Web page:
- Last Thursday, 09/05/2014 myself and a friend were canvassed for the local elections by an elected councillor, Sean Bellew, who is a professional barrister. When asked about the legality of the recording of intraparty conversations he was quite definite that such recording was illegal. Read more about this in the email below. I note that to date (14th of May) Sean seems to have avoided either acknowledging receipt of providing a response to the questions posed to him by me.
- The event which originally piqued my interest in addressing the question in this case study occurred on 04/03/2014. I'd spent the morning walking around Ennis in County Clare and I was sitting having a bowl of soup, a toasted sandwich and a cup of tea in the afternoon. The radio was on in the background and as there were a number of people talking in the vicinity it was difficult to hear the details of what was being discussed. The program on a was "The Last Word" with Matt Cooper. He was interviewing someone (because of the background noise I wasn't sure who the interviewee was at the time) and they were discussing a press release which had been issued earlier By the Ex-Confidential Recipient, Oliver Connolly. Mr Connolly had remained silent for a few weeks after media exposure of transcripts of a conversation between himself and the whistleblower (who at that time was not being held in the high regard and accepted credibility by those in positions of power and many of those in the media, contrary to the present position in mid-May 2014 where both he and retired Garda John Wilson are seen as public heroes with our political leaders falling over themselves with sentiments such as "not having a problem apologising to Sgt McCabe"). It seemed that Mr Connolly was troubled with the double bind of having to remain silent because he held this "confidential" position and therefore felt he could not discuss his interaction with Sgt McCabe.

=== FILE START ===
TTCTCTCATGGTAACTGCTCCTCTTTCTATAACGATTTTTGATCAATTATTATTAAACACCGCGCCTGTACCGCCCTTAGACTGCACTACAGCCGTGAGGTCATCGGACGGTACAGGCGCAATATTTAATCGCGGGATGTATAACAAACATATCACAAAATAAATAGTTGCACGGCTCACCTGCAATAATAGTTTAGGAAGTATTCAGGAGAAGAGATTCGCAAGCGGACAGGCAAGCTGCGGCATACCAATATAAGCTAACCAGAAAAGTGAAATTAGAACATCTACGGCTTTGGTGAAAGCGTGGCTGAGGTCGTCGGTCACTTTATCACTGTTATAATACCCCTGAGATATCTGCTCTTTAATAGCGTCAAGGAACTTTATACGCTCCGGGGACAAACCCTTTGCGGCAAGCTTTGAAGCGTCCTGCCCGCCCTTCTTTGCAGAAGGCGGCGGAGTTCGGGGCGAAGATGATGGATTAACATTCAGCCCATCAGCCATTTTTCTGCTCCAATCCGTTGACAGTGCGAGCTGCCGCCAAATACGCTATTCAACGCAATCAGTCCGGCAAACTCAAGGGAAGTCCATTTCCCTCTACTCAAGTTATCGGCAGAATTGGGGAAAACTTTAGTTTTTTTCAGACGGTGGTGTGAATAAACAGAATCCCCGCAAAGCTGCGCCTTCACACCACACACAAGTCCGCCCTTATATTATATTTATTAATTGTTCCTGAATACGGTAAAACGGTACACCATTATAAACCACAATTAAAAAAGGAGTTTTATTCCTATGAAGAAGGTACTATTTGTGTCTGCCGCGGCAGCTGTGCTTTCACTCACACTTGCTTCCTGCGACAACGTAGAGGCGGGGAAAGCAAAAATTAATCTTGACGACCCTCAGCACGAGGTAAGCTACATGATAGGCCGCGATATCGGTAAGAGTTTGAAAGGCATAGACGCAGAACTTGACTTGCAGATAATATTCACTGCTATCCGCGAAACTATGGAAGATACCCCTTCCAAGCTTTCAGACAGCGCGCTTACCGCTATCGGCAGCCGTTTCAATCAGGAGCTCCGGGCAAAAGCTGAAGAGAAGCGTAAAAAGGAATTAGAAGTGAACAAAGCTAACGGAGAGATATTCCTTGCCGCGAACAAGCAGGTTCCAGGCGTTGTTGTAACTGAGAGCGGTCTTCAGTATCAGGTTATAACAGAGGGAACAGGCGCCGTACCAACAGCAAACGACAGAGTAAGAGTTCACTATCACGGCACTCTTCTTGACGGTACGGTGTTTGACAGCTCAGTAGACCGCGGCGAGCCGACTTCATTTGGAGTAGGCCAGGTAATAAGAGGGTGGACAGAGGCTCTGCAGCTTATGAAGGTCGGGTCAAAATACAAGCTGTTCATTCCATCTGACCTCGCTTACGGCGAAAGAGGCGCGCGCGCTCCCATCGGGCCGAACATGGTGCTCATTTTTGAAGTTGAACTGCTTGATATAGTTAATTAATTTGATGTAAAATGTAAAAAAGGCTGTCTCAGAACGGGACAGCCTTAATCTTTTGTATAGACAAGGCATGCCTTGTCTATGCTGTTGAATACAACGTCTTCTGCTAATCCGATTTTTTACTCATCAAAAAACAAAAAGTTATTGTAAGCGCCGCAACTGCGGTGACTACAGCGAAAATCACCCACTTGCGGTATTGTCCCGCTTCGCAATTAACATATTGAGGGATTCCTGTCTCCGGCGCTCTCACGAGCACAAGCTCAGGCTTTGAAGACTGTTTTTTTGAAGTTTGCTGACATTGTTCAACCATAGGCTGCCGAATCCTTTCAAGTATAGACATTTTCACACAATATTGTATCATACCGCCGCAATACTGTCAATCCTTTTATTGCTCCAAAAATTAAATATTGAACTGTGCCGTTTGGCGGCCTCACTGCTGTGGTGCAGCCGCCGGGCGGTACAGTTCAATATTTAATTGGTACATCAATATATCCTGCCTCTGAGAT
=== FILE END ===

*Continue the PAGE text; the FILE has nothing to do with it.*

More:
Suddenly however, Mr Connolly seem to have find some way of getting over his confidentiality issues and was now "out there" having issued a detailed press statement of a number of pages on his headed paper which identified him as a legal eagle with a long list of legal qualifications, making it clear that he was a person of some personal and professional integrity and stature and that as such his comments and the evidence therein should therefore be accepted by the reader.
During the interview with Matt Cooper and the interviewee (whom I later learned to be the journalist Mick Clifford) and given that I was trying to focus on the detail of the discussion through a barrage of background noise it appeared to me that Mr Connolly was specifically claiming that Sgt McCabe had acted unlawfully when he had covertly and without the knowledge and permission of Mr Connolly recorded the conversation between them. As the discussion between Matt Cooper and Mick Clifford continued I ended up with the impression because of things Matt Cooper said that it appeared to be the received wisdom on the programme that this recording by Sgt McCabe was in fact illegal.